Running shoes break down after 300-500 miles or roughly 6-8 months. The shoe itself will still be intact but it's the mid-sole cushioning that breaks down and needs to be replaced. After the shoe has lived it's life you'll notice creasing in the cushioning, the shoe will become more flexible and in some cases fold-able. Some runners will notice shin splints and knee pain which are often indications of not getting enough support.
"Shin splints" is a catchall term for pain that usually occurs to the outside of the shin and is common in new runners. It can occur from switching the surfaces you run on (from going from the treadmill to the road), not receiving enough support from your shoes (too old or not enough posting), without adequate support from your shoe your foot is allowed to over-pronate which is excessive movement of the arch and ankle and causes a greater strain on the tibialis. Sometimes it simply occurs from doing too much too soon. Ice the area that pain is occurring as well as look into replacing your shoes.
Anything aside from Cotton! That's right, NO COTTON. Cotton is a plant which means that it tries to absorb moisture. It holds onto sweat weighing down the material (3-4 times more than synthetic) it will also soften the skin of your feet which can make blistering an callusing more prevalent. You want to invest in a sock that is either a synthetic or nylon polyester blend, some even prefer wool, which will wick moisture away and reduce friction in your shoes.
It sounds like Plantar Fasciitis, which is an inflammation of the band of tissue (the fascia) on the underside of your foot that connects to the heel. Either your current shoes aren't supportive enough or they're worn out. Without a supportive shoe the fascia drops at an excessive rate and therefore overworks itself.Therefore, a more supportive shoe may be necessary whether it's your running shoe or your everyday shoe (flip-flops) For simple tips on relieving plantar fasciitis, click here. If your heel pain persists or gets worse, see a sports-medicine doctor.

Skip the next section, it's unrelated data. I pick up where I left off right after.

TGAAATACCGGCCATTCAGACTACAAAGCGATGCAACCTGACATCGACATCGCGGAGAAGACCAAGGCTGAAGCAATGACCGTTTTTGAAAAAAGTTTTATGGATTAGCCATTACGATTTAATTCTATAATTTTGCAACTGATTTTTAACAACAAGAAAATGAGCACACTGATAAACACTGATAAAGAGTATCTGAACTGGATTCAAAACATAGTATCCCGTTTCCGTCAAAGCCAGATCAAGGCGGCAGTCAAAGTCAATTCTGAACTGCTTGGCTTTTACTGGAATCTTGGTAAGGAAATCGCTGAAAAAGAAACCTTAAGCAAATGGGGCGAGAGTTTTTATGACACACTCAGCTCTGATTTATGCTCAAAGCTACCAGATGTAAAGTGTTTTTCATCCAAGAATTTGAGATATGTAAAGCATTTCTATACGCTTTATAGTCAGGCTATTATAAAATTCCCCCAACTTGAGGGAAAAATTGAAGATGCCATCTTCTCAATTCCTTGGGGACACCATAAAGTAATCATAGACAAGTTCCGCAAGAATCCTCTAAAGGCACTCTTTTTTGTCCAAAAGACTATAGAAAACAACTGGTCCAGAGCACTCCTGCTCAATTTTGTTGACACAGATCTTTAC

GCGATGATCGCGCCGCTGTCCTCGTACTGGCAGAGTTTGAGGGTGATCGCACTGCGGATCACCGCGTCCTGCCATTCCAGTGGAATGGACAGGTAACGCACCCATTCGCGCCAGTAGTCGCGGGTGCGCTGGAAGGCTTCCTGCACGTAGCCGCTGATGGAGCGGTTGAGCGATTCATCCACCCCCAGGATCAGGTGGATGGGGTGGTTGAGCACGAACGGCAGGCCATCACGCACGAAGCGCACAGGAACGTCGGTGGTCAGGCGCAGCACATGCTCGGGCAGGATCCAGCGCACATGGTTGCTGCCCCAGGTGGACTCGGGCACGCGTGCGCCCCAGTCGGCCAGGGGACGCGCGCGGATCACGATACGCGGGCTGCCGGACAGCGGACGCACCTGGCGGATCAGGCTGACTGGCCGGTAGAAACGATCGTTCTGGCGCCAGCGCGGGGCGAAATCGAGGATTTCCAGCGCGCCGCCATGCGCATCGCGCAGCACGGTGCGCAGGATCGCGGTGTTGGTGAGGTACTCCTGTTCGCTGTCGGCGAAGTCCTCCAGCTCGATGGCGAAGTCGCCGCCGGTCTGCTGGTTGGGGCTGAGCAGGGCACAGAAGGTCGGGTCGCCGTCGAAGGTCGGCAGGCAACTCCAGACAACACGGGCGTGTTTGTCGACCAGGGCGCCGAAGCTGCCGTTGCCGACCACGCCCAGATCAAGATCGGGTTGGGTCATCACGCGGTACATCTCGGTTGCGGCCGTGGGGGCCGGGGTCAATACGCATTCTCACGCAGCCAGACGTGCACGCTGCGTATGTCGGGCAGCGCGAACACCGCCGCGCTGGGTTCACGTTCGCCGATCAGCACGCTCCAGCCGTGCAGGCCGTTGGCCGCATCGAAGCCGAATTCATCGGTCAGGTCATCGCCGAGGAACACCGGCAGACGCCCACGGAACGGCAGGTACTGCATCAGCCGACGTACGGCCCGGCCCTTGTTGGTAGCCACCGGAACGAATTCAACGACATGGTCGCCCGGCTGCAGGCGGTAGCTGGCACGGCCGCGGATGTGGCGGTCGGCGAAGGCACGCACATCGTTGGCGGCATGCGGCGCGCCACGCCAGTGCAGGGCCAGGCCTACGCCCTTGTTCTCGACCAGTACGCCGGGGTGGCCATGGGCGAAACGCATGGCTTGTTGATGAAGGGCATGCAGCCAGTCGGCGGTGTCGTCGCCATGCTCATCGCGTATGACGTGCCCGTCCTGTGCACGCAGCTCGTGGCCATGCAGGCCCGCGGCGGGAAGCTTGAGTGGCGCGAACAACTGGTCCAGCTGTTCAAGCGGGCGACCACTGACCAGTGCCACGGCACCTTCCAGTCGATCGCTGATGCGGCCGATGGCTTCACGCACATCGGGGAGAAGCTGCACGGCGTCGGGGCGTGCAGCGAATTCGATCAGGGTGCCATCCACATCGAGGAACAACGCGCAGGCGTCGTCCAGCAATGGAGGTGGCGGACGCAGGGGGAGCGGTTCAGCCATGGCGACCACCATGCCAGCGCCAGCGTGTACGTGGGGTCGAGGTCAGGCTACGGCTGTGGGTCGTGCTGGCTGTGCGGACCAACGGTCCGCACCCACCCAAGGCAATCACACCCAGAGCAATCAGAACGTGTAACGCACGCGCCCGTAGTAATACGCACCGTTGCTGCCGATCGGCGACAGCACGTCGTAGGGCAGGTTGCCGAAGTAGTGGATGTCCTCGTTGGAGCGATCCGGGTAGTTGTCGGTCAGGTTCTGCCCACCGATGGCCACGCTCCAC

That burning feeling under the ball of your foot, typically right behind the second toe is common. Metatarsalgia pain comes from excessive pressure and friction.
A callus often forms in that region right behind the second toe, the cause is typically
due to overpronation or a lack of fat pad under neath the ball of the foot. We carry metatarsal pads that are placed under the ball of the foot and
will alleviate the discomfort currently felt.
Yes. In most cases, adding a customized orthotic will increase the amount of motion-control you get from a shoe, which normally means you can go with a shoe that provides less control to start with. But every runner is different. We recommend bringing in your orthotics when getting fit for shoes that way we can tell exactly how much support your orthotics are adding an ensure that you're getting the proper fitting shoe.
Shoes need about 24 hours to recover after a run. While modern midsoles rebound relatively quickly and the loss of cushioning is extremely slight, if you run one evening and then the next day at noon, for example, your shoes will not give you as much protection as shoes that have had a full day's rest. This is especially true if you're covering 50-plus miles a week or doing multiple runs a day. Because life is complicated enough without having to worry about how long your shoes have had to recover, we suggest rotating in another pair.